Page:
Most of us are familiar with terms and conditions as that thing which we don’t read. However, for a business, terms and conditions are a vital part of their daily functioning. If a business lacks terms and conditions they leave themselves vulnerable legally. Read on to find out more.
In the terms and conditions, you can set out penalties for failure to pay on time. There are other conditions which you can set like entitlement to a discount if a consumer reaches a certain threshold. The terms also structure how payment is to be made and what happens if the payment needs to be refunded. The terms also set an expectation between you and the client.
2 Intellectual Property
As a business, you will usually have some intellectual property. This may come in the form of recipes, blueprints or things that are copyrighted or registered. By laying out in your terms and conditions what is copyrighted you can then begin to protect your intellectual property as you will have a contract between you and other users.
3 Limit Liability
Terms and conditions state the obligations of the consumer/supplier and your obligations. By setting out both parties rights and responsibilities a clear record exists. Inside this record is usually a clause which limits the liability of the business. This means in certain situations the business will not be liable for certain acts. The other party by agreeing to the terms and conditions, therefore, gives up their right generally to sue you over certain things which you have limited your liability in.
There is a local rock climbing business. There are signs warning of the danger of rock climbing. Everyone who wishes to take part in rock climbing must sign a waiver and agree to the terms and conditions of the rock climbing area. The terms and conditions say that members will not climb without someone belaying the rope for them. A new member is climbing and their friend who is a belayer walks away. You can start to see how in this situation it just provides that extra step of security to lay out in your business that you aren’t liable for negligent acts in this case.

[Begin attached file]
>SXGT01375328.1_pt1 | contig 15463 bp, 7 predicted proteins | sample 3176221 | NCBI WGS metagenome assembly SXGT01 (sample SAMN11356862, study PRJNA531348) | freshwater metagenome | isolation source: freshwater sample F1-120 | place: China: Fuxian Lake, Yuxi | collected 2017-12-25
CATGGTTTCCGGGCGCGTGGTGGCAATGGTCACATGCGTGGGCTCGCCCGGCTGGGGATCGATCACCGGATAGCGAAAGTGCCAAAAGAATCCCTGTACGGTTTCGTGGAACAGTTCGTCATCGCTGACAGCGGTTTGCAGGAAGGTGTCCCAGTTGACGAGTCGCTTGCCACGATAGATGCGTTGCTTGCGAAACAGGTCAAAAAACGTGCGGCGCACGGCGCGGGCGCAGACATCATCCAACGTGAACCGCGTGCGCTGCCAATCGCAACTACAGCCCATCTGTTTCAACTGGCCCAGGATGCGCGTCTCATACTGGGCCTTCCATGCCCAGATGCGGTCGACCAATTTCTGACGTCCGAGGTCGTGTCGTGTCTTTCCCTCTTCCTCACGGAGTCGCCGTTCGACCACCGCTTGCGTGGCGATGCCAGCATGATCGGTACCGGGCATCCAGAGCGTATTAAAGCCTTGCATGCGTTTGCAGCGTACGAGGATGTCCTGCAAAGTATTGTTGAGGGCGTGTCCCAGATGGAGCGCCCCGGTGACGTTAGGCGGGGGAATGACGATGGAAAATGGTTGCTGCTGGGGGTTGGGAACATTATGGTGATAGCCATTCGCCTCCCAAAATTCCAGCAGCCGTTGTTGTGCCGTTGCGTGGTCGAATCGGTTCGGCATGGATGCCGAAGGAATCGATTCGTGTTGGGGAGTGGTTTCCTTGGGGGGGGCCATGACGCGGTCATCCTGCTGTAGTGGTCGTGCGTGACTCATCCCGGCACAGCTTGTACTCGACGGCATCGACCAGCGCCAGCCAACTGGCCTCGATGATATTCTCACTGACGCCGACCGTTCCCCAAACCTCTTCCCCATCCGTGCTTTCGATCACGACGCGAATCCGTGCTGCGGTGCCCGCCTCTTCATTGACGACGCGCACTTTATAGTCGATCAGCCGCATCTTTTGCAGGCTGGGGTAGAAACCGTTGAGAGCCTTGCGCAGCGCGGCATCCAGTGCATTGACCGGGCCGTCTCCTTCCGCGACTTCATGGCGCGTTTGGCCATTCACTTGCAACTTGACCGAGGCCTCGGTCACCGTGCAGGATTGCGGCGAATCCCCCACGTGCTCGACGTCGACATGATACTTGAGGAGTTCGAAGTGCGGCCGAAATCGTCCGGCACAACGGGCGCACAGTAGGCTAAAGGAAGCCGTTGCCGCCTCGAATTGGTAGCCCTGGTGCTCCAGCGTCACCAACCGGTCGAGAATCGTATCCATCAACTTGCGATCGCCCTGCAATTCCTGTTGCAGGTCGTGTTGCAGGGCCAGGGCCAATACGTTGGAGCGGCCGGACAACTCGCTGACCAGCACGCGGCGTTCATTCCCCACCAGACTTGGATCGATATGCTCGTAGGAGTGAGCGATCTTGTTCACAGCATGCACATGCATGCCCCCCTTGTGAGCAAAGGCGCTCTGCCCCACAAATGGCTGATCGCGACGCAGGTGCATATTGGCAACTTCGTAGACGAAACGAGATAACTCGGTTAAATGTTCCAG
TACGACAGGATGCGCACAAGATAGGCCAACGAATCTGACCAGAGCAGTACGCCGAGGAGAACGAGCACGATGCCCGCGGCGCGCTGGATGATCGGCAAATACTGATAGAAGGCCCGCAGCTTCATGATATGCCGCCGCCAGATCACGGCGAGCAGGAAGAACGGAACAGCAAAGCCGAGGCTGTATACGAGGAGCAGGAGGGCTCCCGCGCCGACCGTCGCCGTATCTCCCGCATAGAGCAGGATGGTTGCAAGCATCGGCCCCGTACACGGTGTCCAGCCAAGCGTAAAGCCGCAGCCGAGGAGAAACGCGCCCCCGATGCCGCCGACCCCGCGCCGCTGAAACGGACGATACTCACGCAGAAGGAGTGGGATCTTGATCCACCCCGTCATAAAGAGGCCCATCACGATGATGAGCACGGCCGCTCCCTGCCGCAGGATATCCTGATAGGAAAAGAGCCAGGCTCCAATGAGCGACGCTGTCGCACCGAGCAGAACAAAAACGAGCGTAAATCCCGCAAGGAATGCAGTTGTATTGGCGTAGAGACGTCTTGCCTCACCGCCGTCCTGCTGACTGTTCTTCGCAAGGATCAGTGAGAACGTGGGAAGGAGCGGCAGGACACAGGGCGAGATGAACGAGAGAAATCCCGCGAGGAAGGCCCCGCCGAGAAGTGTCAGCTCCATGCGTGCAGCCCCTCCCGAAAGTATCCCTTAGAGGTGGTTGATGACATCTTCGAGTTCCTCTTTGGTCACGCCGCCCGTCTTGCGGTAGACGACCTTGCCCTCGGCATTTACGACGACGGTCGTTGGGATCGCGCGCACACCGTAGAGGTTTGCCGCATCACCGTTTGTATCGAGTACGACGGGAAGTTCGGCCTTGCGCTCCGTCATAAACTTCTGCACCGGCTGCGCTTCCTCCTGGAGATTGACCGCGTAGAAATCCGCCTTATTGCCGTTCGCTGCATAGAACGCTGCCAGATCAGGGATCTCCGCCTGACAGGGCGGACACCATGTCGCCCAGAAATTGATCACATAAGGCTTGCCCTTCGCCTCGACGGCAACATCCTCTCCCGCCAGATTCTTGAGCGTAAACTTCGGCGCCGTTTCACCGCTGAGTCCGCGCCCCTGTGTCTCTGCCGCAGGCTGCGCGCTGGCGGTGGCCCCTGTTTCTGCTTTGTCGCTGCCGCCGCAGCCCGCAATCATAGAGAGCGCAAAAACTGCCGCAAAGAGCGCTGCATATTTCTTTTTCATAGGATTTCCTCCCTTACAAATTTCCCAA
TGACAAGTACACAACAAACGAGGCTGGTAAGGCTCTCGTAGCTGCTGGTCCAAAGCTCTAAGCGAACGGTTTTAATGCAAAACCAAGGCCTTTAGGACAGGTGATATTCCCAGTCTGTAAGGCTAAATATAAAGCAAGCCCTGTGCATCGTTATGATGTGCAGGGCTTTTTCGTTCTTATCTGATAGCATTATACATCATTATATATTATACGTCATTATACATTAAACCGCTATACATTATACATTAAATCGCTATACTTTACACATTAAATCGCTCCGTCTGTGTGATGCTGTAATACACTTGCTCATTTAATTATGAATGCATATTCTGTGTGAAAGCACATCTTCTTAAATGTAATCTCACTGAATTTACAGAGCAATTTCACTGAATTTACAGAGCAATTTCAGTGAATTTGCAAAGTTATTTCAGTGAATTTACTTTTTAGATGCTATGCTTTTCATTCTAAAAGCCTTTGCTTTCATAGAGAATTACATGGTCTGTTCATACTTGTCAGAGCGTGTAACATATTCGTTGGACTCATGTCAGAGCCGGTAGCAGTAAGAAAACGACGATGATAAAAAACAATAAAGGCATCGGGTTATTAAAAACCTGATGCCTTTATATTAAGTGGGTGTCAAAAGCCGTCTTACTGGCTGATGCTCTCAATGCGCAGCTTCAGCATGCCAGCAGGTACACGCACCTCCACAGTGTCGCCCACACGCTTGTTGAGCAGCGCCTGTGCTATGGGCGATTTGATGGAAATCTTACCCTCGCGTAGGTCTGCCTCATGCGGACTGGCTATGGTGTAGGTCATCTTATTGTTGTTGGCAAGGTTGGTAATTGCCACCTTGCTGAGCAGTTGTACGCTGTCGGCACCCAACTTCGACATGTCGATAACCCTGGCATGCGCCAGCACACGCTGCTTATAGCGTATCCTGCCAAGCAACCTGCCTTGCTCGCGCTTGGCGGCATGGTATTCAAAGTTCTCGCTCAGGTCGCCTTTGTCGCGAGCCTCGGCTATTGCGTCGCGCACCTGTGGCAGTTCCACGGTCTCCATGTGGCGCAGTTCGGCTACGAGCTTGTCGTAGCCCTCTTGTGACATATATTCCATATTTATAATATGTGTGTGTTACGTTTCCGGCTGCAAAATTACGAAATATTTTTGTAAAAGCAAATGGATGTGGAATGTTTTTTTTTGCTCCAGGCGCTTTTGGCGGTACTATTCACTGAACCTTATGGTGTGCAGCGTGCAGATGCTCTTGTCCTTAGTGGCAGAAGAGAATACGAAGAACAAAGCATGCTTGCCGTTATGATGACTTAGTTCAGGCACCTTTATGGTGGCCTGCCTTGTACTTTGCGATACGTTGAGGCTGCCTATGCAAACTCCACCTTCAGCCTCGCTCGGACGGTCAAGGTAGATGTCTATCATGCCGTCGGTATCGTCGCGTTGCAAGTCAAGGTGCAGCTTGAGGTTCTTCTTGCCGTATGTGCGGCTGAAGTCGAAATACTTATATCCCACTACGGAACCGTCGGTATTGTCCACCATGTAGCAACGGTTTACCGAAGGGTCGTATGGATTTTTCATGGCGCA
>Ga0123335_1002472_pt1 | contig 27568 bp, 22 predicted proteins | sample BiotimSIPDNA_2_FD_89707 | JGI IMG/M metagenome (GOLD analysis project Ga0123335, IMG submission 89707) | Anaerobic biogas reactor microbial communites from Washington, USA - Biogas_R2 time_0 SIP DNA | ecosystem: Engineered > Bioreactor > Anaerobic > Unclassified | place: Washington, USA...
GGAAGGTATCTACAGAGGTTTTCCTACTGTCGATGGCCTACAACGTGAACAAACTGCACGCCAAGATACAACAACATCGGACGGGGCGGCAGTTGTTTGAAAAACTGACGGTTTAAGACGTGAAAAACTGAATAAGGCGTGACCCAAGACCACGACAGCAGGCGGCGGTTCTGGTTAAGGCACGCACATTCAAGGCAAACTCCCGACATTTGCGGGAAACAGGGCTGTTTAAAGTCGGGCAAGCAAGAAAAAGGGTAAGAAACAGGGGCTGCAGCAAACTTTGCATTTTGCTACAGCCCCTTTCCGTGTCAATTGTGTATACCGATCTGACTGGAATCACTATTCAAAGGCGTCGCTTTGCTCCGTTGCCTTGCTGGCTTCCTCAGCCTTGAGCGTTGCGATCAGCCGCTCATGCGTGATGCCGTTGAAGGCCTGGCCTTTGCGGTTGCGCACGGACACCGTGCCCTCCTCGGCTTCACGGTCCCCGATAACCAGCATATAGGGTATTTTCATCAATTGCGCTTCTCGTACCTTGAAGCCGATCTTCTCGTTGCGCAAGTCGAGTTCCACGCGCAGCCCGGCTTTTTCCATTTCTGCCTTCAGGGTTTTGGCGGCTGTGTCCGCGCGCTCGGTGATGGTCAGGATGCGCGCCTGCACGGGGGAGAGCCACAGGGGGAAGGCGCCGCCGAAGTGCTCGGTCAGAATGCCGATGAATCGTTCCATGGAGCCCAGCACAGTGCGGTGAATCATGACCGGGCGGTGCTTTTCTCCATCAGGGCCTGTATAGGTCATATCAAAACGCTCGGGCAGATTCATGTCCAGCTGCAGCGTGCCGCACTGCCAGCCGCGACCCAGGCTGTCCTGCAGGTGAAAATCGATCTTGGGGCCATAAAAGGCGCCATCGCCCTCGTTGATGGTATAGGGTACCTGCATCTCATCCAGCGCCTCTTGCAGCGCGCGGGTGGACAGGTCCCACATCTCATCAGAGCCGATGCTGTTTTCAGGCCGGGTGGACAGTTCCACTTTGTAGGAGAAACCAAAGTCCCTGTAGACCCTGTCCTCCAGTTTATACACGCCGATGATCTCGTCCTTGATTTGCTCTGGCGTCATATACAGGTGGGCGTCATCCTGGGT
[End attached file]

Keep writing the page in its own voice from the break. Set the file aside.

4 The Terms and conditions are breached
The ultimate reason for terms and conditions is for when consumers or suppliers don’t follow them. In the case that the terms and conditions are breached, you have the legal right to take action. Whether the terms were online as part of a website, displayed in a car park or in a shop they all function the same. You as a business now have a record of what others have agreed to and can, therefore, show how the contract has been breached. An initial step when the terms have been breached is to send a cease and desist letter.
5 Returns and refunds
Being prepared for if something goes wrong is always a must. Consequently, as a business, you must comply with Australian Consumer Law. This means outlining your refund policy. For example, if there is a major failure with a product consumers have the right to a refund. You may decide to go beyond that and allow consumers to return products within 30 days even if there is no fault with the product. To do this it all needs to be stated in your terms and conditions.
Ultimately, every business should have terms and conditions. Therefore, As a business, you want to protect your rights to legal action. Regardless, terms and conditions add that extra level of trust and authenticity to your business.
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